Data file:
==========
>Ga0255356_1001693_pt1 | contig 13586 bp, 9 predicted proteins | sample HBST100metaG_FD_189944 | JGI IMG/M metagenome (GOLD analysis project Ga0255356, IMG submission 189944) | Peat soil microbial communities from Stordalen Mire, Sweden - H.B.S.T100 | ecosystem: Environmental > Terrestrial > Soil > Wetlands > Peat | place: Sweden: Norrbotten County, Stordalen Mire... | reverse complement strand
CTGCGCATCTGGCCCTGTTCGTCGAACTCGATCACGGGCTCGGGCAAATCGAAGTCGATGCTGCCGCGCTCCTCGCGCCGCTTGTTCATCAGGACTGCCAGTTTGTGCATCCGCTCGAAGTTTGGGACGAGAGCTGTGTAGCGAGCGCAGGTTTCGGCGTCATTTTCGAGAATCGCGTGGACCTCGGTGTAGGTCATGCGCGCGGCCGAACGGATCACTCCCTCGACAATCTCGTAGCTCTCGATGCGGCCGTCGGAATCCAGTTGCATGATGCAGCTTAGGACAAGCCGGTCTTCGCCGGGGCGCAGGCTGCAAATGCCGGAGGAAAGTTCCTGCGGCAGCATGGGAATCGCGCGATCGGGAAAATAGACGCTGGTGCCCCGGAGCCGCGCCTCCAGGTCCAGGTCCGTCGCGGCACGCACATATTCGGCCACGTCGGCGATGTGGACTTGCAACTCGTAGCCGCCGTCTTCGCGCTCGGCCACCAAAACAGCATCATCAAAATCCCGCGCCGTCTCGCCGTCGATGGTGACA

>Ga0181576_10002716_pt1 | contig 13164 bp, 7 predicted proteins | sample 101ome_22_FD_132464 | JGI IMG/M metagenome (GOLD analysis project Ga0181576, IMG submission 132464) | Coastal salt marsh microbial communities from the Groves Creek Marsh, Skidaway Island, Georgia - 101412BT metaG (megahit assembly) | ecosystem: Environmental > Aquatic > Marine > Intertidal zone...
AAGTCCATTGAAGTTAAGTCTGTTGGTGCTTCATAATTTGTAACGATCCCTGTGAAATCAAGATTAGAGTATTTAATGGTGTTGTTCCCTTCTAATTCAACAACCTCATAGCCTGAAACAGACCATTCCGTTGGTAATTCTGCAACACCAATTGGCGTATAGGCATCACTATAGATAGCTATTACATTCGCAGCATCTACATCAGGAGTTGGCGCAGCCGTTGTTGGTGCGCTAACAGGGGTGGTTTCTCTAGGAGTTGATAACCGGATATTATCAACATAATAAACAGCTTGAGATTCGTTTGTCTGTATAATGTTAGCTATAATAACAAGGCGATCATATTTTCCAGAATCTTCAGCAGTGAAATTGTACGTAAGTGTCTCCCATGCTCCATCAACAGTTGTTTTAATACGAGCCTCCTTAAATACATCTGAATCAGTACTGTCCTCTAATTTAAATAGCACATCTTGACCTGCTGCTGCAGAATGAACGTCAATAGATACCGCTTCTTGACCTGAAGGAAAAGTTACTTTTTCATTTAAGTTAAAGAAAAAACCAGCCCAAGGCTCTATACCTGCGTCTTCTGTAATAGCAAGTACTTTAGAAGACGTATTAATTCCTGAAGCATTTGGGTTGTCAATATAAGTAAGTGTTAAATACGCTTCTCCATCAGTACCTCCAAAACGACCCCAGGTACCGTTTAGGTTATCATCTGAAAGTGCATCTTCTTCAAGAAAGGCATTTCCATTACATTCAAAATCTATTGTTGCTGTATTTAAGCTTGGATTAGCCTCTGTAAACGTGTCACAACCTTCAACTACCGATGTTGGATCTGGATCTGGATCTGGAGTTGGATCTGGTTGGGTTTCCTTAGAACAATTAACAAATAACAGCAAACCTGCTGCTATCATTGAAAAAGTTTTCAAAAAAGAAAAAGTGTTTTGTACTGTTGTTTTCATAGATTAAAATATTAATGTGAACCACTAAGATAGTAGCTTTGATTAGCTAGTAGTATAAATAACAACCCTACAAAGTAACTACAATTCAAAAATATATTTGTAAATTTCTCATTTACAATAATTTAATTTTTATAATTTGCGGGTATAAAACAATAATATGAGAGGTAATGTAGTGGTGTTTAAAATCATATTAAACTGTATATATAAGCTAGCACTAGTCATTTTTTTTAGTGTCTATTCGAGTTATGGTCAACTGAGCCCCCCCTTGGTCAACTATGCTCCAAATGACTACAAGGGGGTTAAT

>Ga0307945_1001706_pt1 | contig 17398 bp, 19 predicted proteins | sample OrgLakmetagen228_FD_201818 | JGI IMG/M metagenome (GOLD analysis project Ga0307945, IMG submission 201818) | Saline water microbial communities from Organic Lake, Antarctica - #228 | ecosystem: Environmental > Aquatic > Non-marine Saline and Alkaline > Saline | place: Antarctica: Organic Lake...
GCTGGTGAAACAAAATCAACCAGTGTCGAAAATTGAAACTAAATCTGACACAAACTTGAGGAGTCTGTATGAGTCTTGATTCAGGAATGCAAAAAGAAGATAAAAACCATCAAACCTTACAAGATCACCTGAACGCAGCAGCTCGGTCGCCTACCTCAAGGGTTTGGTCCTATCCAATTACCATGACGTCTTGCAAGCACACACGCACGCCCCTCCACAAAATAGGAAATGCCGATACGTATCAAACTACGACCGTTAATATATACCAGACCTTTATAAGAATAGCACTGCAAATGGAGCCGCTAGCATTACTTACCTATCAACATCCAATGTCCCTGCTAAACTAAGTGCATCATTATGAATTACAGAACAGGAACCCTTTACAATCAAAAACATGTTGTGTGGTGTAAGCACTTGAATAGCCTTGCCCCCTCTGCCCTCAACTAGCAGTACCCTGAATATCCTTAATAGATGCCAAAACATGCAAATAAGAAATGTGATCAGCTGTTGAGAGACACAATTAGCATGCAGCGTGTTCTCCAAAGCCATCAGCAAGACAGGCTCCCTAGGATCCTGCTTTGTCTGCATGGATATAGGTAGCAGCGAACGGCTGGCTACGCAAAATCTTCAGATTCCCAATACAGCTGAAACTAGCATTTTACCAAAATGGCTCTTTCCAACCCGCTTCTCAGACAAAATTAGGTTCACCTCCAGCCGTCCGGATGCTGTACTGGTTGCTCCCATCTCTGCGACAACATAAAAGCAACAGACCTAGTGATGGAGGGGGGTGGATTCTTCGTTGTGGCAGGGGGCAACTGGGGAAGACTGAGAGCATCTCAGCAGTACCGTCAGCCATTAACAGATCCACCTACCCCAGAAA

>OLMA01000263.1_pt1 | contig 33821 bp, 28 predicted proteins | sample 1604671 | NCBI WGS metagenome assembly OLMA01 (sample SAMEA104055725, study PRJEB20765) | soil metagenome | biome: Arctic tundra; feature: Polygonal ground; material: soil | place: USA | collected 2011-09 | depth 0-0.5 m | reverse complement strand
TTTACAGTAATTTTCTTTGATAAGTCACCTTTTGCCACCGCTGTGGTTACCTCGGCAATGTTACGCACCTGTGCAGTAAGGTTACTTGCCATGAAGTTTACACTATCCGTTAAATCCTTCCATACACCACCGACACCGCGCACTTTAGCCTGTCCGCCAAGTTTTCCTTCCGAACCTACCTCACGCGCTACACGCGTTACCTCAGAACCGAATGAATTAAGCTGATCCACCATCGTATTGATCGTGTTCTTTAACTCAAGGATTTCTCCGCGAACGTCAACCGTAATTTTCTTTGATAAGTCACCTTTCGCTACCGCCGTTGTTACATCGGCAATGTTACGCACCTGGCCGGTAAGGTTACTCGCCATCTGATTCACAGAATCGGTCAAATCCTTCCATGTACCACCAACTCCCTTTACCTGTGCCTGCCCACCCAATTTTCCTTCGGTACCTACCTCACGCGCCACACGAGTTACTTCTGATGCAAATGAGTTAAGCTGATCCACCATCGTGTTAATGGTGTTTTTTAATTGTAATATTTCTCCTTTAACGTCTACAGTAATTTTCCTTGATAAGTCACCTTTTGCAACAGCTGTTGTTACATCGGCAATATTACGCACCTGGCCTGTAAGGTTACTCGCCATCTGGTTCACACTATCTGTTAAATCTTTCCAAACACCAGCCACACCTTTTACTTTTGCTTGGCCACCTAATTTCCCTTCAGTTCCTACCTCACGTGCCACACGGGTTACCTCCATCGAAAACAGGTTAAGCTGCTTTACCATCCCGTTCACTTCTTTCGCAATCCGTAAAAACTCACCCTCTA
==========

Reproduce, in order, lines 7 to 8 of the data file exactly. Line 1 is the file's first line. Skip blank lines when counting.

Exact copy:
>OLMA01000263.1_pt1 | contig 33821 bp, 28 predicted proteins | sample 1604671 | NCBI WGS metagenome assembly OLMA01 (sample SAMEA104055725, study PRJEB20765) | soil metagenome | biome: Arctic tundra; feature: Polygonal ground; material: soil | place: USA | collected 2011-09 | depth 0-0.5 m | reverse complement strand
TTTACAGTAATTTTCTTTGATAAGTCACCTTTTGCCACCGCTGTGGTTACCTCGGCAATGTTACGCACCTGTGCAGTAAGGTTACTTGCCATGAAGTTTACACTATCCGTTAAATCCTTCCATACACCACCGACACCGCGCACTTTAGCCTGTCCGCCAAGTTTTCCTTCCGAACCTACCTCACGCGCTACACGCGTTACCTCAGAACCGAATGAATTAAGCTGATCCACCATCGTATTGATCGTGTTCTTTAACTCAAGGATTTCTCCGCGAACGTCAACCGTAATTTTCTTTGATAAGTCACCTTTCGCTACCGCCGTTGTTACATCGGCAATGTTACGCACCTGGCCGGTAAGGTTACTCGCCATCTGATTCACAGAATCGGTCAAATCCTTCCATGTACCACCAACTCCCTTTACCTGTGCCTGCCCACCCAATTTTCCTTCGGTACCTACCTCACGCGCCACACGAGTTACTTCTGATGCAAATGAGTTAAGCTGATCCACCATCGTGTTAATGGTGTTTTTTAATTGTAATATTTCTCCTTTAACGTCTACAGTAATTTTCCTTGATAAGTCACCTTTTGCAACAGCTGTTGTTACATCGGCAATATTACGCACCTGGCCTGTAAGGTTACTCGCCATCTGGTTCACACTATCTGTTAAATCTTTCCAAACACCAGCCACACCTTTTACTTTTGCTTGGCCACCTAATTTCCCTTCAGTTCCTACCTCACGTGCCACACGGGTTACCTCCATCGAAAACAGGTTAAGCTGCTTTACCATCCCGTTCACTTCTTTCGCAATCCGTAAAAACTCACCCTCTA